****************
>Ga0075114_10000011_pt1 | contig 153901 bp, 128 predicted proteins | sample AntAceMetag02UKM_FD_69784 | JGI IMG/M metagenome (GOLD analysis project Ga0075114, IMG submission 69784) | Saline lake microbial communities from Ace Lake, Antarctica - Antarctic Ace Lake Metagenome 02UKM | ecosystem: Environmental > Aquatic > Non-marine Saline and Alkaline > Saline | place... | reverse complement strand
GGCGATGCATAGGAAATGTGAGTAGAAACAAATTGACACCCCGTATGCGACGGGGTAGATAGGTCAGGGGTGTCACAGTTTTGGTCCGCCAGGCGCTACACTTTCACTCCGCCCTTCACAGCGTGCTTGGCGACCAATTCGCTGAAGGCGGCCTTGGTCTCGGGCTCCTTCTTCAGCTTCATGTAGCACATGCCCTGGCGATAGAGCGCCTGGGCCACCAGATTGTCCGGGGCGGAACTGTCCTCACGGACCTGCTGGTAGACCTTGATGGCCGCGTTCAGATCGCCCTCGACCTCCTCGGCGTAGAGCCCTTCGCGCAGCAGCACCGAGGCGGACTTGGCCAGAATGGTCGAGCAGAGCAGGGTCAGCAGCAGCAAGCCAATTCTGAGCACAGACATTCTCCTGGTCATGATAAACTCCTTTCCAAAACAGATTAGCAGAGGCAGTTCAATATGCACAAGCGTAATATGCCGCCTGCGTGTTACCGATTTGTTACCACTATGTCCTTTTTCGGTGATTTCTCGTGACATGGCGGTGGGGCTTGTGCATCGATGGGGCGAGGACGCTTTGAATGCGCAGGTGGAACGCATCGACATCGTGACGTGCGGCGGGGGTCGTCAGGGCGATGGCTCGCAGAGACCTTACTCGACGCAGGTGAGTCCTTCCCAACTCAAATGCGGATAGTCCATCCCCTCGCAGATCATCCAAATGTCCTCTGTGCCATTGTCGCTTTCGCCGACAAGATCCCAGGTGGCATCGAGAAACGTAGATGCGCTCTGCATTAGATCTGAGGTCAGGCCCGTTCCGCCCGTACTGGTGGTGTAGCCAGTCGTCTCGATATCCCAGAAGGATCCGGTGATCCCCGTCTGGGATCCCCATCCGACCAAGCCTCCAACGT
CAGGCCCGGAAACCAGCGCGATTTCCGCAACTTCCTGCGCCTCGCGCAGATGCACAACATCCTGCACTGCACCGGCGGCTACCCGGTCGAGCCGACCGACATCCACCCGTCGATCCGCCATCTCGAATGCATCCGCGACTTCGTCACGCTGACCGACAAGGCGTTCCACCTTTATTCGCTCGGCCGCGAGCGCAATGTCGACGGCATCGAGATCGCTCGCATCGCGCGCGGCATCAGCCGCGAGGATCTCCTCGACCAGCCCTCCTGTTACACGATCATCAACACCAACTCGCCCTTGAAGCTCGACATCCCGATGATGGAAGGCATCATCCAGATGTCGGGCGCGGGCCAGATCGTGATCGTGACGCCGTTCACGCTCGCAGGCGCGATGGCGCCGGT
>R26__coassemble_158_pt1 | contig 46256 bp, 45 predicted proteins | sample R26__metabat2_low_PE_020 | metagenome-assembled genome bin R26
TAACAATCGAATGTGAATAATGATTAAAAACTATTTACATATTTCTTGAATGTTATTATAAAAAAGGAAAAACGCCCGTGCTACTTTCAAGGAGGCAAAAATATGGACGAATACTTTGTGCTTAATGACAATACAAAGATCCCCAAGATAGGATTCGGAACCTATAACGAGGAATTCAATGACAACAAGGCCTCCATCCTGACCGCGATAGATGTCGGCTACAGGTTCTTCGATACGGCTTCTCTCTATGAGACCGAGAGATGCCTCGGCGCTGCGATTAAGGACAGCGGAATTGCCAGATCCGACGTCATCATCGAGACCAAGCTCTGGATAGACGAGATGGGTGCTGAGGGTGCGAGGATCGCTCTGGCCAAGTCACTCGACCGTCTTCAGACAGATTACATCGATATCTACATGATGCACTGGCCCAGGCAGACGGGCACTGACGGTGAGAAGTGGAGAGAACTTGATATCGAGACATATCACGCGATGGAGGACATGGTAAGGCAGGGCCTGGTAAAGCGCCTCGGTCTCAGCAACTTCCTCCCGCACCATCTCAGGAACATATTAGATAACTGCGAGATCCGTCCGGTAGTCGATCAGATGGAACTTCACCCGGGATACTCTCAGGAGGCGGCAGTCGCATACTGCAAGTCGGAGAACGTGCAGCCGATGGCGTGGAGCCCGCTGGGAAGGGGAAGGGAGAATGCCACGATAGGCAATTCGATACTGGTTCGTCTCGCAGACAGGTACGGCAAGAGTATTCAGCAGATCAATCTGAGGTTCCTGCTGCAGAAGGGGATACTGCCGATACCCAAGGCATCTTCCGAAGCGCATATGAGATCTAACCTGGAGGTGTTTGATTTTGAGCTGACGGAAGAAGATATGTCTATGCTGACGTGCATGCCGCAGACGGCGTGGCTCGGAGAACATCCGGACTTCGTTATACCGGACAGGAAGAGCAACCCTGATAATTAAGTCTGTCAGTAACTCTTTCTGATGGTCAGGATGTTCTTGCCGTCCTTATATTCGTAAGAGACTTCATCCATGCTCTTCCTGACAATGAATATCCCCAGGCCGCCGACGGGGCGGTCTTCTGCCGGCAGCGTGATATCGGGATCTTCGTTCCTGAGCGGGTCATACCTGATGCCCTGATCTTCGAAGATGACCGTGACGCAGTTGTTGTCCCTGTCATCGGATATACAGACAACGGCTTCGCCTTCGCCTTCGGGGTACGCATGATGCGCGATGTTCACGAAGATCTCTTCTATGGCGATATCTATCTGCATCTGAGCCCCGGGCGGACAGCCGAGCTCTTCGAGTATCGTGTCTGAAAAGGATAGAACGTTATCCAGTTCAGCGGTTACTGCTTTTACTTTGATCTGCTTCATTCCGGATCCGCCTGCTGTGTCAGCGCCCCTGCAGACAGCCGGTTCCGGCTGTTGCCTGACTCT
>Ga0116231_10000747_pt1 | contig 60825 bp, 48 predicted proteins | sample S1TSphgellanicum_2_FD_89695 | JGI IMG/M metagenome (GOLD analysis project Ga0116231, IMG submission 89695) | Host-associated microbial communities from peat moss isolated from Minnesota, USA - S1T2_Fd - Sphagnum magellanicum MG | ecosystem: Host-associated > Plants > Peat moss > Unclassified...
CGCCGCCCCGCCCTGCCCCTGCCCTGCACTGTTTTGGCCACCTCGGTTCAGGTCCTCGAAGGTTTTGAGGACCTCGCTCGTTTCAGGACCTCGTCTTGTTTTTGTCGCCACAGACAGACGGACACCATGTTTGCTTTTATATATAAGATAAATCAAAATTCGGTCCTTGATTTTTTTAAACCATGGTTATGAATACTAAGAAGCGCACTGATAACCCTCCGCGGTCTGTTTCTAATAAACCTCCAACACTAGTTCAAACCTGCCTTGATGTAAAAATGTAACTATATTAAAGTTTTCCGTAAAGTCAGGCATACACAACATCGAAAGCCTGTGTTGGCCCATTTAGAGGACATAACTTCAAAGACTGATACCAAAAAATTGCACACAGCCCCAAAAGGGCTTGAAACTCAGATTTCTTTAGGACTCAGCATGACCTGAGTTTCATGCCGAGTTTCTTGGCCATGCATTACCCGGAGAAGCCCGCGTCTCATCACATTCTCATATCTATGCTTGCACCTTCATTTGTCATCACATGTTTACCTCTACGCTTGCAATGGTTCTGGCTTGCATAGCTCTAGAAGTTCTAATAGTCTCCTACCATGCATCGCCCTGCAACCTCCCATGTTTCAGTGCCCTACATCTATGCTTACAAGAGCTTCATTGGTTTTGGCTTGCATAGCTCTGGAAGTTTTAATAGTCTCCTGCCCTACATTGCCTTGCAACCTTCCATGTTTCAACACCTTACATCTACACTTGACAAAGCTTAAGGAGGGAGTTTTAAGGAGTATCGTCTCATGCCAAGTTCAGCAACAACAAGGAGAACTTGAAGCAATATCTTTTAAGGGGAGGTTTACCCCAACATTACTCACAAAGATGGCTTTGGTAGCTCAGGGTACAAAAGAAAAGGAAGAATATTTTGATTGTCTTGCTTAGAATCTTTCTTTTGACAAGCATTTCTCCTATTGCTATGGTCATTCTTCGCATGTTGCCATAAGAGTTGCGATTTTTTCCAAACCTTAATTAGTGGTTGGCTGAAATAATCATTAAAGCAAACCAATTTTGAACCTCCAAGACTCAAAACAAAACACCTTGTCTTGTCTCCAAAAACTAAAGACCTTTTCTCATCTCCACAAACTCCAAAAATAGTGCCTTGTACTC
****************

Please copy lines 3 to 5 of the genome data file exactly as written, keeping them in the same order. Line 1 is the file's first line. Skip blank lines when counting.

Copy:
CAGGCCCGGAAACCAGCGCGATTTCCGCAACTTCCTGCGCCTCGCGCAGATGCACAACATCCTGCACTGCACCGGCGGCTACCCGGTCGAGCCGACCGACATCCACCCGTCGATCCGCCATCTCGAATGCATCCGCGACTTCGTCACGCTGACCGACAAGGCGTTCCACCTTTATTCGCTCGGCCGCGAGCGCAATGTCGACGGCATCGAGATCGCTCGCATCGCGCGCGGCATCAGCCGCGAGGATCTCCTCGACCAGCCCTCCTGTTACACGATCATCAACACCAACTCGCCCTTGAAGCTCGACATCCCGATGATGGAAGGCATCATCCAGATGTCGGGCGCGGGCCAGATCGTGATCGTGACGCCGTTCACGCTCGCAGGCGCGATGGCGCCGGT
>R26__coassemble_158_pt1 | contig 46256 bp, 45 predicted proteins | sample R26__metabat2_low_PE_020 | metagenome-assembled genome bin R26
TAACAATCGAATGTGAATAATGATTAAAAACTATTTACATATTTCTTGAATGTTATTATAAAAAAGGAAAAACGCCCGTGCTACTTTCAAGGAGGCAAAAATATGGACGAATACTTTGTGCTTAATGACAATACAAAGATCCCCAAGATAGGATTCGGAACCTATAACGAGGAATTCAATGACAACAAGGCCTCCATCCTGACCGCGATAGATGTCGGCTACAGGTTCTTCGATACGGCTTCTCTCTATGAGACCGAGAGATGCCTCGGCGCTGCGATTAAGGACAGCGGAATTGCCAGATCCGACGTCATCATCGAGACCAAGCTCTGGATAGACGAGATGGGTGCTGAGGGTGCGAGGATCGCTCTGGCCAAGTCACTCGACCGTCTTCAGACAGATTACATCGATATCTACATGATGCACTGGCCCAGGCAGACGGGCACTGACGGTGAGAAGTGGAGAGAACTTGATATCGAGACATATCACGCGATGGAGGACATGGTAAGGCAGGGCCTGGTAAAGCGCCTCGGTCTCAGCAACTTCCTCCCGCACCATCTCAGGAACATATTAGATAACTGCGAGATCCGTCCGGTAGTCGATCAGATGGAACTTCACCCGGGATACTCTCAGGAGGCGGCAGTCGCATACTGCAAGTCGGAGAACGTGCAGCCGATGGCGTGGAGCCCGCTGGGAAGGGGAAGGGAGAATGCCACGATAGGCAATTCGATACTGGTTCGTCTCGCAGACAGGTACGGCAAGAGTATTCAGCAGATCAATCTGAGGTTCCTGCTGCAGAAGGGGATACTGCCGATACCCAAGGCATCTTCCGAAGCGCATATGAGATCTAACCTGGAGGTGTTTGATTTTGAGCTGACGGAAGAAGATATGTCTATGCTGACGTGCATGCCGCAGACGGCGTGGCTCGGAGAACATCCGGACTTCGTTATACCGGACAGGAAGAGCAACCCTGATAATTAAGTCTGTCAGTAACTCTTTCTGATGGTCAGGATGTTCTTGCCGTCCTTATATTCGTAAGAGACTTCATCCATGCTCTTCCTGACAATGAATATCCCCAGGCCGCCGACGGGGCGGTCTTCTGCCGGCAGCGTGATATCGGGATCTTCGTTCCTGAGCGGGTCATACCTGATGCCCTGATCTTCGAAGATGACCGTGACGCAGTTGTTGTCCCTGTCATCGGATATACAGACAACGGCTTCGCCTTCGCCTTCGGGGTACGCATGATGCGCGATGTTCACGAAGATCTCTTCTATGGCGATATCTATCTGCATCTGAGCCCCGGGCGGACAGCCGAGCTCTTCGAGTATCGTGTCTGAAAAGGATAGAACGTTATCCAGTTCAGCGGTTACTGCTTTTACTTTGATCTGCTTCATTCCGGATCCGCCTGCTGTGTCAGCGCCCCTGCAGACAGCCGGTTCCGGCTGTTGCCTGACTCT